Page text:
MG: When we launched coverage of Celgene in April 2012, our thesis was that Revlimid (lenalidomide), the company's flagship product for multiple myeloma, was a solid performer, but that revenue diversification away from Revlimid would occur, driven by new product launches. We are at the beginning of this dynamic, with the recent launch of Pomalyst (pomalidomide) for multiple myeloma, the pending approval of Abraxane (nab-paclitaxel) for pancreatic cancer and the regulatory filings for apremilast for psoriasis and psoriatic arthritis.
The question, as you rightly ask, is whether these other products are now fairly valued in the share price, given the valuation expansion over the past year. My argument for continued interest in Celgene is that I don't think this has fully played out yet. I believe revenue and earnings growth still have an upward bias, and this is enhanced by the company's cost structure and financial flexibility. There is also a big phase 2 pipeline that holds the potential to drive value into the shares.
TLSR: You've just mentioned a couple of molecules—Abraxane and apremilast—that offer opportunity for growth. I'm looking at Celgene's total revenue for 2012 of $5.5B. Full-year sales of Revlimid were $3.8B, a 17% increase over 2011. Vidaza (azacytidine), a DNA methyltransferase inhibitor used in myelodysplastic syndromes, did $823 million ($823M) in 2012, and that's with a direct competitor, Dacogen (decitabine, Eisai Inc. [ESALF:OTCPK]). You have two drugs combining for 84% of Celgene's top line. Why is this still a compelling story with so much revenue coming from Revlimid?
MG: For us, it's all about revenue diversification. Today, much of the company's top line is concentrated in Revlimid sales. The product has a strong hold in the market and has yet to be fully launched in Europe, so we are looking for additional growth there.
However Revlimid, as a percent of sales, will decline because of new sources of revenue. And the new revenues from Pomalyst, Abraxane and apremilast should grow at a much higher rate than Revlimid. At the end of 2012, Revlimid accounted for about 70% of Celgene's revenue, and we anticipate that will fall to about 50% in five years, but sales will still continue to grow. We think the transition is particularly compelling because it is driven by more than one product, and this diversifies risk.
Revlimid has essentially become a backbone treatment for multiple myeloma, and if you look across the broad spectrum of trials conducted in multiple myeloma, Revlimid is broadly incorporated into new combinations. We think this creates stability for the franchise. We want to see Revlimid's predominance in Celgene's top line lessen, but we don't want it to be driven by declining sales. We’d rather see that movement driven by inclusion of new sources of revenue.
TLSR: You mentioned apremilast for psoriatic arthritis. In a research note you said, "Ironically, one of apremilast's most compelling features may be is that it is not a traditional biologic." Certainly, if I were taking any of the anti-TNF (tumor necrosis factor) biologics, such as Enbrel (etanercept; Amgen), Humira (adalimumab; AbbVie Inc. [ABBV:NYSE]) or Remicade (infliximab; Johnson & Johnson [JNJ:NYSE])?, I would love to be able to wind down to a pill. Is that going to be the big selling point for apremilast?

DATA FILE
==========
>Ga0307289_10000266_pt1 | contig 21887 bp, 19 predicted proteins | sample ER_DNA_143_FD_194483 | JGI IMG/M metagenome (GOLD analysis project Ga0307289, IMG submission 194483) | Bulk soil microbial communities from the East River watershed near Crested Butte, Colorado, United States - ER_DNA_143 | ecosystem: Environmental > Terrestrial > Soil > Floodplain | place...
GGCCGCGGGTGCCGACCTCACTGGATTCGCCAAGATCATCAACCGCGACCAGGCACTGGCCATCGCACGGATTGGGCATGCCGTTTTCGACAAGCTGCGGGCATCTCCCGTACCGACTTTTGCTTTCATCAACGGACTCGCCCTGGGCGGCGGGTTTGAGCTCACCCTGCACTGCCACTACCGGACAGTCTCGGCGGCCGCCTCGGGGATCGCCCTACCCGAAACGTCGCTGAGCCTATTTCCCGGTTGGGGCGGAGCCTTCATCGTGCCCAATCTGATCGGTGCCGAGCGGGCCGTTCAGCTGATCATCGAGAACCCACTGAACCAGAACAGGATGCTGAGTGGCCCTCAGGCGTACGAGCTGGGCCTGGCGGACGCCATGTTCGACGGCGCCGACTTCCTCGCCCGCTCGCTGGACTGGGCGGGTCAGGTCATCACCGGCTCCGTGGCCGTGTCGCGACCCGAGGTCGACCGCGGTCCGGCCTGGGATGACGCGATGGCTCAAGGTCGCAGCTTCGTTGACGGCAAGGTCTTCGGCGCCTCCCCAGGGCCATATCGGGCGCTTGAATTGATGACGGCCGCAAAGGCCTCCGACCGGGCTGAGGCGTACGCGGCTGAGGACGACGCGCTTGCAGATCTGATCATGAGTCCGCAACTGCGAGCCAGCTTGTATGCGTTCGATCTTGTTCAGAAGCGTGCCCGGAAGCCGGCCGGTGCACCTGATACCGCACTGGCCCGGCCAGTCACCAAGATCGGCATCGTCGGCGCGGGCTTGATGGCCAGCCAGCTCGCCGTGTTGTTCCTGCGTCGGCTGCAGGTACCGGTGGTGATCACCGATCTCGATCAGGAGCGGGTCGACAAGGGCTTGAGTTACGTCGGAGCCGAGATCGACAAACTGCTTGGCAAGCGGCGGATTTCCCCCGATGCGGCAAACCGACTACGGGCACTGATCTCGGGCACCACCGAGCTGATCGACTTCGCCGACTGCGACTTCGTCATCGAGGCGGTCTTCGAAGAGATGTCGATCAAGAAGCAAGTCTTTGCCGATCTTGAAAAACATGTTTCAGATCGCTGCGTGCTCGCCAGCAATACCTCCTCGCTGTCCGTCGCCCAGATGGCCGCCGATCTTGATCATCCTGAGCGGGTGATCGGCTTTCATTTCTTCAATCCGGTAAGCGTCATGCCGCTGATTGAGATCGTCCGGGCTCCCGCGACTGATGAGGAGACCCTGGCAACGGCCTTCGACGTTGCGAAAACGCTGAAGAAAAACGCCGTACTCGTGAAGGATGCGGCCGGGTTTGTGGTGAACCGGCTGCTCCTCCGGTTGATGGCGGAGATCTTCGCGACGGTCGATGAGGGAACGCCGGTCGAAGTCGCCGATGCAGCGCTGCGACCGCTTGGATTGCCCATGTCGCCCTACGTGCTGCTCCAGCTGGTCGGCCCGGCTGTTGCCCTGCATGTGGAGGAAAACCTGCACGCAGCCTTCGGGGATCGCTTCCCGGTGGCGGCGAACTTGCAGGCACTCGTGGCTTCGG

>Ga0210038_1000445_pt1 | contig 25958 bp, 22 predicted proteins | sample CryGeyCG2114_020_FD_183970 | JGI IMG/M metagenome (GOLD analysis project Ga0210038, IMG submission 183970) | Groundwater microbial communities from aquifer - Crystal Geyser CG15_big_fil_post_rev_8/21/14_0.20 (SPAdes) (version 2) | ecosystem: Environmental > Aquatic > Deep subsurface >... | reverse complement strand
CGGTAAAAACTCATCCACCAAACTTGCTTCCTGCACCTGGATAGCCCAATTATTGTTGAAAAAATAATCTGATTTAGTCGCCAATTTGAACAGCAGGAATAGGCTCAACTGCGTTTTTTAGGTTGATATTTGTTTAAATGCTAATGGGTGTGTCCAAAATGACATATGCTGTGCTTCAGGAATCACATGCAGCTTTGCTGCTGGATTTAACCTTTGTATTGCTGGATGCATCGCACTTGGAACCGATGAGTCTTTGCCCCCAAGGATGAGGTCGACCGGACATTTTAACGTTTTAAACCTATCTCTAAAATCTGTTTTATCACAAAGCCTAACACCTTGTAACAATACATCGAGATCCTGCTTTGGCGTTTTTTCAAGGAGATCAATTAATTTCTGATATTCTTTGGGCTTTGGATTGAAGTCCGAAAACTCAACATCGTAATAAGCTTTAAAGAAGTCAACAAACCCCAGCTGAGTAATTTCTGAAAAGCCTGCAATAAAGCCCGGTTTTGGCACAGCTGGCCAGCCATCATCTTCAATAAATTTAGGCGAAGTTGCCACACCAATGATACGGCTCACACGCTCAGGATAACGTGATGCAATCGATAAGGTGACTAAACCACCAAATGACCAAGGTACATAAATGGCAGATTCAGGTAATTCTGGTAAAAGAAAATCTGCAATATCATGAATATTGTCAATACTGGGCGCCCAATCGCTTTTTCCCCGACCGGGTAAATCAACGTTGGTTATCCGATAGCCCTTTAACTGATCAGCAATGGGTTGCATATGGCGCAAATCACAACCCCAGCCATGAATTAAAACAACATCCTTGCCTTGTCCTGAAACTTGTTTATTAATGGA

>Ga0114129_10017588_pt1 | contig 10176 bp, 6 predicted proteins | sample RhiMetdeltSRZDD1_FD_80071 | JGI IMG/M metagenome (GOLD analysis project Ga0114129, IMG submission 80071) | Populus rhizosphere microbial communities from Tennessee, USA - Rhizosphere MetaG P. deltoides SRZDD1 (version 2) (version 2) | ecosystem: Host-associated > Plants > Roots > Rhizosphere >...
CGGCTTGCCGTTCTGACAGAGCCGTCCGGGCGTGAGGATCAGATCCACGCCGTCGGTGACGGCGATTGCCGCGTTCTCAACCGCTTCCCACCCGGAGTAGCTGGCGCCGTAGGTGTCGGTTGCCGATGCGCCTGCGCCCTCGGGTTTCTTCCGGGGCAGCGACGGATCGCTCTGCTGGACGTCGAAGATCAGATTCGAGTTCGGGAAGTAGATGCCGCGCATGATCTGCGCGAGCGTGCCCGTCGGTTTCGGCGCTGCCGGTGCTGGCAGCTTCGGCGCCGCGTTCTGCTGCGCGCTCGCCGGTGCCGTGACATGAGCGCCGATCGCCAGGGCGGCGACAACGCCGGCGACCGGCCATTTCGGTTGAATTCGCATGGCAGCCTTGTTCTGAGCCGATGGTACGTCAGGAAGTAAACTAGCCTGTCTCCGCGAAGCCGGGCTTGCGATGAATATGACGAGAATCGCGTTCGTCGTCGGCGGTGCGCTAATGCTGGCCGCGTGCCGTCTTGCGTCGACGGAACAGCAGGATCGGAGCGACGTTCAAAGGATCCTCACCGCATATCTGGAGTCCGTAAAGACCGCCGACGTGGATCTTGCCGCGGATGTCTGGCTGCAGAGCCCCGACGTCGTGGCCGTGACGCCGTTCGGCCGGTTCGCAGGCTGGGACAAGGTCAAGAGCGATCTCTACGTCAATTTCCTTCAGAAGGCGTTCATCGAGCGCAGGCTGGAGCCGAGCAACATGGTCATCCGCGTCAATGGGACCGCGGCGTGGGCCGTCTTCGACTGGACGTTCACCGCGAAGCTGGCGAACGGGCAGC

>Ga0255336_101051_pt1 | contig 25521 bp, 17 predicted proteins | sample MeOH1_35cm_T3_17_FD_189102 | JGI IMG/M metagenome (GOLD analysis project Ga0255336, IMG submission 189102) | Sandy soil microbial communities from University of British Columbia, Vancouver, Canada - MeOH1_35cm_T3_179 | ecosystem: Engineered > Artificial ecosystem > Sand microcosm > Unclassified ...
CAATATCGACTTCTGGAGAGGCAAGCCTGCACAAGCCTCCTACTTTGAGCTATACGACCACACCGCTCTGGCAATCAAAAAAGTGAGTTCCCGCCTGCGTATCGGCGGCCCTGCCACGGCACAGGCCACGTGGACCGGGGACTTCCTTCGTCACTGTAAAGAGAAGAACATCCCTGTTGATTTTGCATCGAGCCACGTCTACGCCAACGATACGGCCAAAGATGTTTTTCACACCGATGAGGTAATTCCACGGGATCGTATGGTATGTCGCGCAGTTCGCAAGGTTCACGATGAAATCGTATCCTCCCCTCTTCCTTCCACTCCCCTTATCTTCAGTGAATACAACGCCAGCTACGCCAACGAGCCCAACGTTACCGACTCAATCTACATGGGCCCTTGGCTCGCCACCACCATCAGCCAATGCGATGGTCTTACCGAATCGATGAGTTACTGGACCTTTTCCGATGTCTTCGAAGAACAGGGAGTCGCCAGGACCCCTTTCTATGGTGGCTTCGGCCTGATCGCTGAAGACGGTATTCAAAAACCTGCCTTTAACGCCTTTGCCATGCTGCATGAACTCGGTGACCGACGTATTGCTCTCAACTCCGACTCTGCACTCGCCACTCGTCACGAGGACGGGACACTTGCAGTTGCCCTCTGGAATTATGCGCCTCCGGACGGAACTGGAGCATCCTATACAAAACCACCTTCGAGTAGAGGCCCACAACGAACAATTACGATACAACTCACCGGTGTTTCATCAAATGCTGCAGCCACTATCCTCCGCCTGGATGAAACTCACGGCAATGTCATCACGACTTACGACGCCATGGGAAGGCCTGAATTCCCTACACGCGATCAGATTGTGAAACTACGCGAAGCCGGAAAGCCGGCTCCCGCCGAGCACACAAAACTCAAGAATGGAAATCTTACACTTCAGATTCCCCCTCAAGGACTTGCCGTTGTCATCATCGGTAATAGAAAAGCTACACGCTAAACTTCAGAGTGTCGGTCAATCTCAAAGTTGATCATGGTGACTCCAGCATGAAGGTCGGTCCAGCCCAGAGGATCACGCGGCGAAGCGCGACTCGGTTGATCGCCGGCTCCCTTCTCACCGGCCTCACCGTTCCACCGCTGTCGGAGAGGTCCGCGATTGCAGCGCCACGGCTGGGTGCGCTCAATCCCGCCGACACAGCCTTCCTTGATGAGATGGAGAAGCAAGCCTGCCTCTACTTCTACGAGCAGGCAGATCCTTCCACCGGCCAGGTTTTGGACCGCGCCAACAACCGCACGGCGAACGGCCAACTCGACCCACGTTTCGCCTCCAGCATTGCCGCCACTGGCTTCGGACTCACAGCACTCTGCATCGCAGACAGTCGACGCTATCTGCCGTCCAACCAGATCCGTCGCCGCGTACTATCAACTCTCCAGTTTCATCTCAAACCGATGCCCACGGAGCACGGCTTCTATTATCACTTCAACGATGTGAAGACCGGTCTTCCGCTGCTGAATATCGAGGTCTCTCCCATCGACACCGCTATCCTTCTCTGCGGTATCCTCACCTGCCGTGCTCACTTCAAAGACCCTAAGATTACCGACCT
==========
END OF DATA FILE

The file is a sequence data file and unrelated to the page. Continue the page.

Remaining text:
MG: In the spectrum of indications such as psoriatic arthritis and psoriasis, there are several small molecular agents that are widely used. These include methotrexate, cyclosporine and retinoids. But these carry a high side-effect burden, particularly when used for long periods of time, including birth defects, liver damage, kidney problems, anemia and hypertension. For patients with disease unresponsive to currently used topical medications, oral medications and phototherapy, biological agents such as Enbrel and Humira are the next treatment option.
Thoughout its clinical trial program, apremilast was thought to be seated behind the biological agents, but data generated in the phase 3 program suggests a rationale for apremilast to be seated in front of biologicals—and maybe even as a replacement, in the case of psoriasis, for methotrexate or cyclosporine. That, to us, is very compelling because that is a huge market.
TLSR: What are the catalysts for Celgene?
MG: The company has a couple of catalysts ahead. For Revlimid, the European submission for newly diagnosed disease should occur by year-end, based on the recent positive readout of a study known as MM-020. We also think that approval of Abraxane in pancreatic cancer, with a late-September PDUFA (Prescription Drug User Fee Act) date, is a catalyst.
Apremilast regulatory actions will also be a catalyst. A new drug application (NDA) for psoriatic arthritis was filed in the U.S. earlier this year, and a separate NDA will be filed for psoriasis this year, as well as a combined psoriasis/psoriatic arthritis filing in Europe. We look forward to more data coming out of the apremilast clinical trial programs, as well as product approval. And a regulatory decision in Europe for Pomalyst, for relapsed or refractory multiple myeloma, is expected this year. The company has a big, earlier-stage pipeline that doesn't have a lot of visibility, so there's opportunity from that as well.
TLSR: What is the attraction of Abraxane? This is an old cytotoxic agent, paclitaxel, reformulated.
MG: Abraxane's initial launches were based on clinical results that did not provide signficant overall differentiation versus taxol, with the exception of in certain subpopulations of non-small cell lung cancer (NSCLC) patients. But with the release of positive data from the MPACT study, Abraxane now has a role in the pancreatic cancer market, where there has been little advance and uniformly poor patient outcomes. This is the core driver behind our enthusiasm for the drug.
The MPACT trial evaluated Abraxane combined with standard-of-care therapy (gemcitabine) and showed an overall survival benefit that approached six weeks. Given limited treatment options and overall poor outcomes for the disease, there is strong rationale to use Abraxane in combination with gemcitabine. MPACT was conducted in patients with metastatic disease, and the company has yet to fully test Abraxane in earlier stages of pancreatic cancer, so there may be additional upside.
In addition to pancreatic cancer, Abraxane has shown compelling phase 2 data in malignant melanoma, and mature phase 3 overall survival data is expected this year. We think of Abraxane as an older product with a new lease on growth. And because the manufacturing infrastructure is already in place, we expect this drug to generate beneficial economy of scale for Celgene.
TLSR: Pomalyst is a second-line therapy being labeled for refractory multiple myeloma. When and if Revlimid quits working, patients go to Pomalyst. How is physician uptake?
MG: We have only had one quarter's worth of sales so far for Pomalyst, which was about $29M. We think the numbers are pretty good. Pomalyst would also be a second-line to Velcade (bortezomib; Millennium Pharmaceuticals Inc./Takeda Pharmaceutical Co. Ltd. [TKPYY:OTCPK]). Patients tend to be retreated with different cocktails of the same drugs, and this allows Celgene to get a bigger piece of the market that it is already in. There's a lot of leverage in that.